Step 1: Thaw Kimchi In The Fridge
Put your kimchi in the fridge overnight to let it melt the ice gradually. Never rush the defrosting process by exposing them to room temperature or, worse, by putting them in hot water because your fermented vegetable will turn soft and mushy quickly.
Also, remember to put your containers or zip-lock bags of kimchi in another bag or on a plate to prevent water leakage in your fridge.
Step 2: Take Kimchi Out Of The Fridge
After defrosting in the fridge, take out your kimchi and use it normally as refrigerated kimchi.
However, if you’re going to cook your kimchi or put it into some kind of hot stew, you don’t have to defrost them beforehand since you don’t need its crispiness anyway. In this case, just take the frozen kimchi out of the freezer, and add them to your hot dish.
The heat will help with the defrosting part immediately, and your kimchi will be as flavourful as ever.
How To Tell If Your Kimchi Has Gone Bad
Even in the ever-freezing environment of your freezer, kimchi can get spoiled. There are some signs for you to tell when you should dispose of your kimchi.
The Expiration Date
This is the first thing you must check if your kimchi is a commercial product. The manufacturer usually prints out the best-by date on the package to remind customers about recommended consumption time.
It’s a good indicator to estimate the duration to eat your kimchi for the best flavor. After the best-by date, your kimchi will turn sourer and softer but still edible. As long as there is no mold or bad smell, your kimchi is still safe to consume.
Therefore, don’t throw away your out-of-date kimchi yet. Read on to find out the sure signs that your fermented kimchi has spoiled.
When you open your kimchi and find a smell like alcohol, your kimchi might have gone bad. Still, because kimchi has a naturally sour smell, look for other signs if you still feel uncertain.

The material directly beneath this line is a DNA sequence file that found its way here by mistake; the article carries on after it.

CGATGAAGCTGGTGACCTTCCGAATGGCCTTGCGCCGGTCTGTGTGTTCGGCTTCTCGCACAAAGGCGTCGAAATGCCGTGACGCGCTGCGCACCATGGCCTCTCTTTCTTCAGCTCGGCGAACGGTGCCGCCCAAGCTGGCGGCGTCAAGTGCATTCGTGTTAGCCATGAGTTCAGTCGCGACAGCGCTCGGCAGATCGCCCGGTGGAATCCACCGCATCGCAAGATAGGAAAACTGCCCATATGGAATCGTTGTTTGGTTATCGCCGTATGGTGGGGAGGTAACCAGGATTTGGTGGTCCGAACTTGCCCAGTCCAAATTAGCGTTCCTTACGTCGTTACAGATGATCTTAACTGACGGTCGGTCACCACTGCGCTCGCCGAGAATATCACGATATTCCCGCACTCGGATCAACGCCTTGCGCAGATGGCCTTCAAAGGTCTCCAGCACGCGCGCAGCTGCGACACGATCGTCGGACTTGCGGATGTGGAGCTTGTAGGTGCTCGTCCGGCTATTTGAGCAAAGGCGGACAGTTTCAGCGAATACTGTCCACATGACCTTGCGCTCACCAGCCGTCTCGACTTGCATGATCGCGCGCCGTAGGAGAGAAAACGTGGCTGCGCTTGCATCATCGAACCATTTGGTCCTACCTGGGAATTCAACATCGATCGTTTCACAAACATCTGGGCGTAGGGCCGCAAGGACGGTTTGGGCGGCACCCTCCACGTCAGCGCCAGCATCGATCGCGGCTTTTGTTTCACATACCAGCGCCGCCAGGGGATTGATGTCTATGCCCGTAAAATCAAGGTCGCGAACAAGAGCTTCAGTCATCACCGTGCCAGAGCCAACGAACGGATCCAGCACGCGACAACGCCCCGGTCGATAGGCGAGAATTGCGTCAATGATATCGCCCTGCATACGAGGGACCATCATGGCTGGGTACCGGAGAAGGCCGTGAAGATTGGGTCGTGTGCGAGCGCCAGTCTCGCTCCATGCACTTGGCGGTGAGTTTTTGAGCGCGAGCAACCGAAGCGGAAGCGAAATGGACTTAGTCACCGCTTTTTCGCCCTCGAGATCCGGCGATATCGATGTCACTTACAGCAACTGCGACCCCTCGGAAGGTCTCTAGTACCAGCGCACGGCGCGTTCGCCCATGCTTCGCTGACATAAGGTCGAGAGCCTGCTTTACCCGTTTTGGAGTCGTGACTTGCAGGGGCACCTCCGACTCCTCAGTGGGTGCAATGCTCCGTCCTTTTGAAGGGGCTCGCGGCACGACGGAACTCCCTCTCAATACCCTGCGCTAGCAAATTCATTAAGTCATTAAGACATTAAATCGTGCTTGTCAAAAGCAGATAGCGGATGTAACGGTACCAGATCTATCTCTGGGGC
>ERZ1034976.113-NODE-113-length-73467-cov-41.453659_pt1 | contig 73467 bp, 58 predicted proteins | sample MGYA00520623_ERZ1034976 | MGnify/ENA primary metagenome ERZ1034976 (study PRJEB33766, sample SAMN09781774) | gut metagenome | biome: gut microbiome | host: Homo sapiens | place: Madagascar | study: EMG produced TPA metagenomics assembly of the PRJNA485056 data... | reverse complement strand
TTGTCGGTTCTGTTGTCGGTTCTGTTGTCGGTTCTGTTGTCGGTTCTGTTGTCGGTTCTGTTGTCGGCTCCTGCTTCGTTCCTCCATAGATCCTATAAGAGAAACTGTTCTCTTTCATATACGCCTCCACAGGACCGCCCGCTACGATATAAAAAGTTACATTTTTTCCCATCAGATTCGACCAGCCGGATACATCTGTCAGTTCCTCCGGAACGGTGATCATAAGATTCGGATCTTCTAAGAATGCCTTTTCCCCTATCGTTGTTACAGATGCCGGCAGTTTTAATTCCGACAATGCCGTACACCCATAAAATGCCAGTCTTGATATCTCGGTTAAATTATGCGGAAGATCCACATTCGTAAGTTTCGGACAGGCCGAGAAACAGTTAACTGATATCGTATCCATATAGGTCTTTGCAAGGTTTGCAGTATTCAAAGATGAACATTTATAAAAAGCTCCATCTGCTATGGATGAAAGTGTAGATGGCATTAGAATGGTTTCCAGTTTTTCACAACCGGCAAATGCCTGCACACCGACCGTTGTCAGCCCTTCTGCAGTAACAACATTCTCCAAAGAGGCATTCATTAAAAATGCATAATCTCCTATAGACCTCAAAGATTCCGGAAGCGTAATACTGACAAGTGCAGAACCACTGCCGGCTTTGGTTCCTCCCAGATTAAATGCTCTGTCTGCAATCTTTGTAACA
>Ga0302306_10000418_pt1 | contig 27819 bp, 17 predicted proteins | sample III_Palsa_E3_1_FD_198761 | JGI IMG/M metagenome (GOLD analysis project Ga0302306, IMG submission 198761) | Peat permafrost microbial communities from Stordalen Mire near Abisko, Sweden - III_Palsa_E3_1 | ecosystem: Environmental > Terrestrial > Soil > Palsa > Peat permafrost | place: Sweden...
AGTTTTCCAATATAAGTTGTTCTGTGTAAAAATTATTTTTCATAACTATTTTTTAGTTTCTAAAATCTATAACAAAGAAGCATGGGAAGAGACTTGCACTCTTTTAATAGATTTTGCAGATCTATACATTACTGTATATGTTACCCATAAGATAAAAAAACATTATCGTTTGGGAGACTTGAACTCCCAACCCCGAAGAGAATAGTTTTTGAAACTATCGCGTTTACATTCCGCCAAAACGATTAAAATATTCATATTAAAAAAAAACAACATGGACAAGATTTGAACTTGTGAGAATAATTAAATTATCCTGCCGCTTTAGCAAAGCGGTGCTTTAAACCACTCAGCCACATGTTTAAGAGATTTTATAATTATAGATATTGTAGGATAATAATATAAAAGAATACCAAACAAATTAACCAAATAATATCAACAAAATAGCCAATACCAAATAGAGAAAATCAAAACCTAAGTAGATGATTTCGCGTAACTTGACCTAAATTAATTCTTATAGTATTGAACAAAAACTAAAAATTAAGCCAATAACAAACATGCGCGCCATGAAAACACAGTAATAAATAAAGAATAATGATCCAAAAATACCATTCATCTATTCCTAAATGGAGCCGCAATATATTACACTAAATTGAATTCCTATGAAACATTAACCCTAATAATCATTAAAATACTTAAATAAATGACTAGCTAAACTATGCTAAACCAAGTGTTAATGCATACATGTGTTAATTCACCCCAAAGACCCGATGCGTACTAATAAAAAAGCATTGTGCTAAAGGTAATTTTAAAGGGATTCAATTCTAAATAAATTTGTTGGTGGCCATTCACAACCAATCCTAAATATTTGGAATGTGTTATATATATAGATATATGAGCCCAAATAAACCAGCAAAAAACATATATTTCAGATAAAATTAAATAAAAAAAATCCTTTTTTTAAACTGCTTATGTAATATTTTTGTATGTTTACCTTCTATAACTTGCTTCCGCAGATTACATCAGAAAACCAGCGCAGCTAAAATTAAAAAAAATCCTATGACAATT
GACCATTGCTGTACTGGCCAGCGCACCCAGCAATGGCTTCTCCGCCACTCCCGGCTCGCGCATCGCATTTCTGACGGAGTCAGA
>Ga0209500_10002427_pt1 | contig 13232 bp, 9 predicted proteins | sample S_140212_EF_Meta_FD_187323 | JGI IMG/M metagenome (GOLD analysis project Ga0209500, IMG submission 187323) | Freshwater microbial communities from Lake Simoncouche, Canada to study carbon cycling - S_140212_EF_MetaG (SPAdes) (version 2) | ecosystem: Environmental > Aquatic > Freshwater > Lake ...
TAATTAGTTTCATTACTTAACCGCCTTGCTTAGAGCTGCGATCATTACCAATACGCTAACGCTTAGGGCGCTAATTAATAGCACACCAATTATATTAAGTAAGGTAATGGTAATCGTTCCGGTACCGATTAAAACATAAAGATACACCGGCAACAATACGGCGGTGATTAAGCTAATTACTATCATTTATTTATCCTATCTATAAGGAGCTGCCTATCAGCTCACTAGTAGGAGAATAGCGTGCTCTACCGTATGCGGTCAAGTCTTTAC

Molds Or Fungus Growth
Those tiny dark or white spots or fuzzy masses are a certain sign that your kimchi is not safe to eat anymore. Molds rarely grow in the freezer environment, but they can develop at fridge temperature.
It is a clear red flag that bad bacteria has infected your kimchi. If you ignore the signs and still consume the vegetables, you will become sick with food poisoning or allergic reactions.
Furthermore, if your kimchi’s components consist of fermented seafood, like oysters or fish sauce, you should be extra careful. Those protein-rich ingredients can be a good food source for those bacteria to thrive on; consequently, they are more likely to spoil than vegetables.
Taste And Texture
If you taste your kimchi and find it sourer than before, it doesn’t necessarily mean that your kimchi has gone bad or over-fermented. Kimchi never stops getting sour.
Even overly sour kimchi can be used in the stews in smaller quantities. Moreover, kimchi may lose its crunchiness over time too.
However, when you find your kimchi unbearably tangy or there’s an alcoholic smell, it is a good time to part with your kimchi. Also, the texture of bad kimchi tends to be very soft and mushy.
Can You Freeze Kimchi Again After Defrosting It?
Refreezing will have a negative effect on your kimchi’s flavor and texture. The repetition of the process of freezing and defrosting kimchi will turn your kimchi overly soft and mushy.
So it’s best to avoid refreezing your kimchi. If you need a portion of kimchi for use, just take out enough and defrost it in the fridge, and put the rest back in the freezer immediately.
Freezing Vs. Refrigerating Kimchi: Important Things To Remember
Does freezing have any advantage over refrigerating kimchi? Here is a brief table for you to have a grasp of the answer:
|Storage time||3 - 6 months||1 - 3 months|
|Taste||Having a slightly diminished taste; Stopping turning sour||Turn sour|
|Texture||Minor change in color; Softer.||Unaffected|
|Nutrition||Loss of some nutrients; Probiotics going dormant||Unaffected|
Freezing can extend your kimchi’s shelf life up to 6 months, while the fermented veggie only lasts 1 – 3 months in the fridge.
Frozen kimchi will stop turning sour, while its texture will become softer without proper defrosting. At the same time, the colors may go paler. Refrigerating your kimchi will not affect its texture.
Minor losses of nutrient contents are a factor that you should keep in mind while freezing kimchi: probiotics will go on hiatus if frozen. It’s not the case in refrigerating kimchi.
As you can see, freezing kimchi isn’t the optimal method. So unless your batch is too large or you can’t consume it within 1 month, it’s better to store your kimchi in the fridge. That will save you a lot of time wasted from freezing and defrosting it.
Everything About Kimchi
Kimchi is an unalterable icon of Korean cuisine. When talking about Korean foods, people can’t fail to mention the delicate condiment with a bright-red texture and a powerful smell. But are you certain you know everything about it?